Getting high in London

With a height of 154 metres and a diameter of 123 metres, the London Eye is the tallest Ferris wheel in Europe, and offers the highest observation point in London. The 32 pod-like passenger capsules (representing the 32 boroughs in England), affords the viewer the safety of being sealed and water proof, as it boasts the sobriquet of ‘’the world’s tallest cantilevered observation wheel.’’ Now why would anyone want more to be any ‘’higher’’ than that?? Who needs drugs! Get it? High on drugs…… high as in tall……no? Never mind, you must be already high!

Like most worldly attractions, with 3.5 million visitors annually, this is one of the most popular attractions in London. This popularity is aided by the fact that it sits on the South bank of the Thames, just across the street from the time icon, Big Ben and the seat of parliament. A few blocks down the street are the Westminster Abbey, and 10 Downing Street (British PM’s office & residence). If you watch the show ”Yes, Prime Minister,” this is the famed set of the entire show.

postcard perfect, isn’t it? Big Ben and Parliament building across the Thames

Now with all this fanfare buzzing around, how could the London Eye escape the scourge of being a ‘’major attraction’’? Not to forget that the main port of embarkation to the London Water Taxi is just below the Westminster bridge (the bridge that connects the south and north side of the Thames), and the City Bus Tour conveniently pass through this bridge and stops at every major point of interest, conveniently arranged along this main course. Coincidence? Nah! Design impelled by pecuniary interest.

It is actually quite convenient if you are on a time budget. You can zip through the main attractions in London via boat, or bus – a similar tour plan to Paris in a day (you must begin early). Now, we won’t argue the point of intellectual property for this particular tour plan; we don’t want to start another decade-long haggle between these two! Might begin WW111; oh wait, that’s Iran and Iraq……..or wait, is it the US and……? Never mind, this is a politics-free blog……………focus!

Westminister bridge over the Thames, with Big Ben in background

Big Ben is, well…….big! But then so is the leaning tower of Piza, ah, but that is in Italy! And like the leaning tower, there is an architectural flaw in the Clock Tower (well, in this case it is more an intellectual handicap), there is no lift inside the tower, so viewers eager to catch a glimpse from within, must climb 334 limestone stairs to the top (it is not open to the public anyway).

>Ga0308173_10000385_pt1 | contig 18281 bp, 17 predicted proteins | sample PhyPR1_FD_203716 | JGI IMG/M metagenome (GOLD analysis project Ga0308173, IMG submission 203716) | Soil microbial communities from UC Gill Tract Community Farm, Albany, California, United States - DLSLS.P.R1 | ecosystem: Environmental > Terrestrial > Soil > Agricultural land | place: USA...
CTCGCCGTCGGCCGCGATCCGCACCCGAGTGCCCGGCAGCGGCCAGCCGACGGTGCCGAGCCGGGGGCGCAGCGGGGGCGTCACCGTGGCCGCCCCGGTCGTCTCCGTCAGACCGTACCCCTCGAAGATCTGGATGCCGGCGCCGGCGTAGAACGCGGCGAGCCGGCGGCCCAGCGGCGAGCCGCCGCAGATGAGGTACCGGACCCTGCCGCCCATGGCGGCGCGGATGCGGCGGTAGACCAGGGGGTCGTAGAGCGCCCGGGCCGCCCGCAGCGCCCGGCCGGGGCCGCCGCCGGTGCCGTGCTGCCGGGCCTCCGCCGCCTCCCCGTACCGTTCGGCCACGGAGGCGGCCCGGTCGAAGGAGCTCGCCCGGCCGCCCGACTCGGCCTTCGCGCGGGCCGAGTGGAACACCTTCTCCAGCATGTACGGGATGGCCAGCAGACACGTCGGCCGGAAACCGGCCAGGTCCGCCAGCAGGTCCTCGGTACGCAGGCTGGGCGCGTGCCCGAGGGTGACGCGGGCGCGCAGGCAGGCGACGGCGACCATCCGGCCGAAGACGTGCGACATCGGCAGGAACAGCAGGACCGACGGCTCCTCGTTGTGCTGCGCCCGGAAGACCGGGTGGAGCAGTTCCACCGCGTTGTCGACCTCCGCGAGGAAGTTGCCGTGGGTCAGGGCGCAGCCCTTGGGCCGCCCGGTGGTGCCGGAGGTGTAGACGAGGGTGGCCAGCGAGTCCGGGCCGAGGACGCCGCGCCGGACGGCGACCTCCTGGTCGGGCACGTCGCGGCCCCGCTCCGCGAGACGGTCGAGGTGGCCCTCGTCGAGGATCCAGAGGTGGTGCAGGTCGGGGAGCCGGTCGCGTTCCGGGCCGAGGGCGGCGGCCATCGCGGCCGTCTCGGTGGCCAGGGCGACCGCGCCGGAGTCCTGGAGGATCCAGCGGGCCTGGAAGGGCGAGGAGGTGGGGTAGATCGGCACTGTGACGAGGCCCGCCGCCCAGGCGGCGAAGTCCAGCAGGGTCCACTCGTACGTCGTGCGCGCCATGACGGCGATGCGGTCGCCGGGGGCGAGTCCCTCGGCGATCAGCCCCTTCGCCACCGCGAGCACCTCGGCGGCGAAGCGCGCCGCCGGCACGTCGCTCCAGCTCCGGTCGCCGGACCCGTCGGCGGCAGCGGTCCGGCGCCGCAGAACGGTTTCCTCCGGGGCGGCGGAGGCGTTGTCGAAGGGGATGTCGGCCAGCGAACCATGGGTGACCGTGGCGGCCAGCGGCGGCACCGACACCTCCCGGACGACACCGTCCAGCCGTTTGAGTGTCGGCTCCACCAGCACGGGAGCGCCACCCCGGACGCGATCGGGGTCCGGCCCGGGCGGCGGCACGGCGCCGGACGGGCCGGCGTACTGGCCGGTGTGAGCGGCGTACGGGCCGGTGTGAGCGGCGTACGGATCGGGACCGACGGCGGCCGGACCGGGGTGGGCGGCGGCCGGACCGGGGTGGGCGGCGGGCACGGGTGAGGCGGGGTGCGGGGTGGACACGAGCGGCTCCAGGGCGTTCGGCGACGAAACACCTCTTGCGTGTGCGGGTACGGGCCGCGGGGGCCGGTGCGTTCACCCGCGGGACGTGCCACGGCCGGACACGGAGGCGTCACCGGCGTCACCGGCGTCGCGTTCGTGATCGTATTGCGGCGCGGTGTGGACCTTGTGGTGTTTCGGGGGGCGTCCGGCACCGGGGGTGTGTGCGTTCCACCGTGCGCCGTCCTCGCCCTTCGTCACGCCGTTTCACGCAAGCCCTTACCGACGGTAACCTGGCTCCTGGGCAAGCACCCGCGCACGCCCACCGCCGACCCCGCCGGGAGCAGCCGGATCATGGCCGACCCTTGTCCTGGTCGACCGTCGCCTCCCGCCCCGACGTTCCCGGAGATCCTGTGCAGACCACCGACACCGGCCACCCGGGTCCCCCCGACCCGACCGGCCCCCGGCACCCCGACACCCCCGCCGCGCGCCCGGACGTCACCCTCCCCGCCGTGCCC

Now after spending all that money to get there, who wouldn’t want to be photographed next to the big guy?? On the Westminister Bridge to boot!

BB (yes, we’re on familiar terms of address) is known for its stability in keeping time, worldwide (except for the many times it malfunctioned, but who’s counting?! The monastic shepherds won’t tell; I don’t think they can, they are sworn to secrecy – wait, isn’t that against the whole idea of piety? Ah, who cares! We reside in a world where dysfunctionality is the new norm), and like the leaning tower of Piza, this big fellow is also leaning – yes, it is! Not due to an engineering or design defect (thank goodness, as that may have caused poor Pugin to lose his head – literally!), but through changes to the ground levelling, caused by the recent construction of the Jubilee line (the newest addition to London’s underground line).

The tower now leans – visibly! – and continues to do so annually. Alright, the perpetual flux of nature, while some are going up (skyrisers, etc.) some are going down: Piza’s tower, Big Ben, the island of Venice, and Hawaii, or Kansai International Airport in Japan. Let’s wait to see who will win this international sinking/ tilting race. I have no bets out, but all I’ll say is that the water comes to knee-level in Venice; often; I’m just saying! Okay, enough literature………………enjoy the photos. They are good, yes I know! Someone should be paying me, I swear!!

across from the London Eye, one of the points where you would take the taxi boat for the water tour along the Thames


looks just like a bicycle wheel, doesn’t it? London Eye, at night


and this is what the capsule looks like, with its pod-people (daytime)


yes, it changes colours; London’s now bluish-purple eye


   A two-toned Parliament Building, taken at twilight


The Shard, by day; more on this in the next post